Last week, I went to the conference Tech in Asia Jakarta 2016. Digressing… This URL will not be relevant for the 2016 content next year. It is a weak URL, already rusty from the start. A good way to fix this is to set a temporary redirection from
http://events.techinasia.com/jakarta/2016/ so people have the right link in their bookmarks. Once the conference is finished, you can start redirecting to 2017.
I have been put in touch with David Corbin by Sandra Persing and Dietrich Ayala for talking about Web Compatibility on the Developer stage. The conference has a strong marketing and product placement agenda. This is not the usual crowd I venture to, but it's always interesting to have a different view on how people conceive and foresee the Web.
But we know for a long time Web Compatibility is about participating.
Jakarta is a vibrant city which is bustling to the sounds of motorbikes. Buildings are growing everywhere. The city is being modernized at a fast pace and like in many other cities going through these transformations, it is socially and ecologically violent. The Guardian has this week a full live coverage of Jakarta. The street food is amazing and quality coffee places are not hard to find. The population is young. This participates to the dynamism of the city and the startup ecosystem.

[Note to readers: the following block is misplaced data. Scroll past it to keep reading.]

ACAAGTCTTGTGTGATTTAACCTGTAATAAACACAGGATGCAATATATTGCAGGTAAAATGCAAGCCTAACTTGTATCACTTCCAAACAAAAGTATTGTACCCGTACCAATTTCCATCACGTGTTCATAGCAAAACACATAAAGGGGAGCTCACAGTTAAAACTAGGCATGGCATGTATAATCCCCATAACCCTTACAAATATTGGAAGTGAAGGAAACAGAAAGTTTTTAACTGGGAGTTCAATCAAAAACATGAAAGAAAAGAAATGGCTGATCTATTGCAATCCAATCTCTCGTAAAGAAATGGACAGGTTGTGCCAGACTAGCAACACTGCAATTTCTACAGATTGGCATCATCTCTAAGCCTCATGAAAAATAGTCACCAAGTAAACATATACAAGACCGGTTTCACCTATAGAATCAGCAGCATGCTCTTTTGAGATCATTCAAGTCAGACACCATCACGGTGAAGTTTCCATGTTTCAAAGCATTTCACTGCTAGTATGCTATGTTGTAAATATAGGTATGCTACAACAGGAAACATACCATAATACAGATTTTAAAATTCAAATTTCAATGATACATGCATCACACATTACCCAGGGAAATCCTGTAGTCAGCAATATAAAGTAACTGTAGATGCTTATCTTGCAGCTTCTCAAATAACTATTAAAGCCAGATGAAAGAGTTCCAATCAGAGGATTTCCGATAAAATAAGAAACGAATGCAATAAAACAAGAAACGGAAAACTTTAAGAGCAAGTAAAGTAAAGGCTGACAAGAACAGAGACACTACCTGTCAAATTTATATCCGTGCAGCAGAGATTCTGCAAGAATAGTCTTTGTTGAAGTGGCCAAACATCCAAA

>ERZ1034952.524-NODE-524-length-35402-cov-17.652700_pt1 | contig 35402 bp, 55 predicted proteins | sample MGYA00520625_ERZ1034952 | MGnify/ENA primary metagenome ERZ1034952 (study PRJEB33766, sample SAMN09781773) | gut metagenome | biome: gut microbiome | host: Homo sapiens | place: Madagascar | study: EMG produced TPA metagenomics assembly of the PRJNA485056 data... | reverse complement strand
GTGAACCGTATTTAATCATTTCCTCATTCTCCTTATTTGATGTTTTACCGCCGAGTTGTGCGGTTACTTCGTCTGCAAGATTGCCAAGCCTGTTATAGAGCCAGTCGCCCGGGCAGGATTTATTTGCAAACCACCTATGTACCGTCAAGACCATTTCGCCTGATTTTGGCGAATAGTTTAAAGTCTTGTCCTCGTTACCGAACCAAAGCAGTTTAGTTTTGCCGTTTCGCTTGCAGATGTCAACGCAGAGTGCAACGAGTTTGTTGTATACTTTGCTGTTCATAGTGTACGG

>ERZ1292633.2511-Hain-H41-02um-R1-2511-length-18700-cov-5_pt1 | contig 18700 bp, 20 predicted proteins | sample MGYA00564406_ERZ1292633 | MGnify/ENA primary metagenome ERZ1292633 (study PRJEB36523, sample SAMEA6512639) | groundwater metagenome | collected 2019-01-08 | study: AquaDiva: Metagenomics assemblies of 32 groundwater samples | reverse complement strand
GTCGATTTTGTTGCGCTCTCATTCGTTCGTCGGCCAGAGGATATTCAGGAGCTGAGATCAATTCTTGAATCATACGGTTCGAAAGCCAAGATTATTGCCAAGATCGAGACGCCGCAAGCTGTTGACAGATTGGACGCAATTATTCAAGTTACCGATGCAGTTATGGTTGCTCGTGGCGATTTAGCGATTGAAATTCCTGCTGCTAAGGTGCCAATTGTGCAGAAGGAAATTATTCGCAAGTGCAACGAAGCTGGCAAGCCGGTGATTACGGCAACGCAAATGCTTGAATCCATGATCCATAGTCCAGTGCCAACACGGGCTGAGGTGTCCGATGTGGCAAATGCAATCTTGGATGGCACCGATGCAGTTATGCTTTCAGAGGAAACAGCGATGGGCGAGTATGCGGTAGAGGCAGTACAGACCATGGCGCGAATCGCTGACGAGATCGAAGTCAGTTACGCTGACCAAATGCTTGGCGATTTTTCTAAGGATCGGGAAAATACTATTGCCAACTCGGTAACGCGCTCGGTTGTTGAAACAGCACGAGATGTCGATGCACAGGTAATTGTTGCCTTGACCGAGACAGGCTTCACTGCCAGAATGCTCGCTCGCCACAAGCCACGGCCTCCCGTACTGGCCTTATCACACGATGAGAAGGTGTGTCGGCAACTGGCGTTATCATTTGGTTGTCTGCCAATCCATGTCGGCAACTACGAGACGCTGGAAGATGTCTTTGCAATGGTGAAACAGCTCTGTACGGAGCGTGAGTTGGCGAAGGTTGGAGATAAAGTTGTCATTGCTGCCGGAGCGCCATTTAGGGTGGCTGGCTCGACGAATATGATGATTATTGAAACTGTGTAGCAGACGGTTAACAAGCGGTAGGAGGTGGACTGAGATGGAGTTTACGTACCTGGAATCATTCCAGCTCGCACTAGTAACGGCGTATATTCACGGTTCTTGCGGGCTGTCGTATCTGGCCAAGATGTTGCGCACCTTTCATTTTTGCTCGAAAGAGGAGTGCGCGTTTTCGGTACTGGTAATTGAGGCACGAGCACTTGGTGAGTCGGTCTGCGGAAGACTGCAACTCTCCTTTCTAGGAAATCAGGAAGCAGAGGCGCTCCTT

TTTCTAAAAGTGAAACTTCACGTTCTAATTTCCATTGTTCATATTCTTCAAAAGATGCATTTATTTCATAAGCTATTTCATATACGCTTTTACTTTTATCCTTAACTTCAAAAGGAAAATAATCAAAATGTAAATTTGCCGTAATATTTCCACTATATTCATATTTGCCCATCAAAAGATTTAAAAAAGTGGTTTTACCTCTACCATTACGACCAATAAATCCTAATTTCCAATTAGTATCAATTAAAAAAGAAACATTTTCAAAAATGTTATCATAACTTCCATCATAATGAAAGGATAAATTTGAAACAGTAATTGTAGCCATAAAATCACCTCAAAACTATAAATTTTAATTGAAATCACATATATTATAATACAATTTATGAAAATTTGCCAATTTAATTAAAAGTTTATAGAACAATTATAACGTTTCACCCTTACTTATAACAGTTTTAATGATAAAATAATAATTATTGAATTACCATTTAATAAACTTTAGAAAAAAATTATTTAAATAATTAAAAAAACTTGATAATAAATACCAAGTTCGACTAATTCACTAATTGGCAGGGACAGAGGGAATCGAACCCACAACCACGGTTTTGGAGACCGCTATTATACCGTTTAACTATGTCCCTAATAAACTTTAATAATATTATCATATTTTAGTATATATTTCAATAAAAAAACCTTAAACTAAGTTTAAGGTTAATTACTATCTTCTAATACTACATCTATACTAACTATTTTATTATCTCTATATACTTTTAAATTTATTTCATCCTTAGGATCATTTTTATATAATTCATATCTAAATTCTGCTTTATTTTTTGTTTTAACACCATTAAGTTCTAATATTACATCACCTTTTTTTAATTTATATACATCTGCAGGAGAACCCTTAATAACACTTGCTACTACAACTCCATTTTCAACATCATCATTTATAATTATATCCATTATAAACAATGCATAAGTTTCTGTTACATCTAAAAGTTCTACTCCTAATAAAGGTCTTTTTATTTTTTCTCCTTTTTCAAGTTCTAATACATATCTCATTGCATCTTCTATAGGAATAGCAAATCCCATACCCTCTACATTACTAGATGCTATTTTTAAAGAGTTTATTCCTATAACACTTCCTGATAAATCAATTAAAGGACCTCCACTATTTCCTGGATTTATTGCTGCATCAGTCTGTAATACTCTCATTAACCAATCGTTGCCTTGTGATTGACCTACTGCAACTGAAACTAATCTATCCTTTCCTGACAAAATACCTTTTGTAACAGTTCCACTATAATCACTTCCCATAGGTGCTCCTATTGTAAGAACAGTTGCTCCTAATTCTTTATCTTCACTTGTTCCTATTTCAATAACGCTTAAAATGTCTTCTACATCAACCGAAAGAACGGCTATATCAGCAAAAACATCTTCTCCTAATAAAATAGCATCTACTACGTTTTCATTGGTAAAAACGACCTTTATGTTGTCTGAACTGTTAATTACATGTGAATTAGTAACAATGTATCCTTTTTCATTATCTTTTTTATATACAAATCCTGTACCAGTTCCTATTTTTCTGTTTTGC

Web Compatibility talk
For my talk I usually try to connect to something the audience can relate to. This time I have used in most of my slides the Indonesian masks culture (topeng). Barong is a good spirit (on the left), while Rangda is a demon (on the right). The Web compatibility work is very much a battle in between the good and evil ways of doing things. But we all have to remember that like in the world of spirits, the daily reality is a lot more complex than just being right or wrong. Rangda is an evil force and… a protective force at the same time.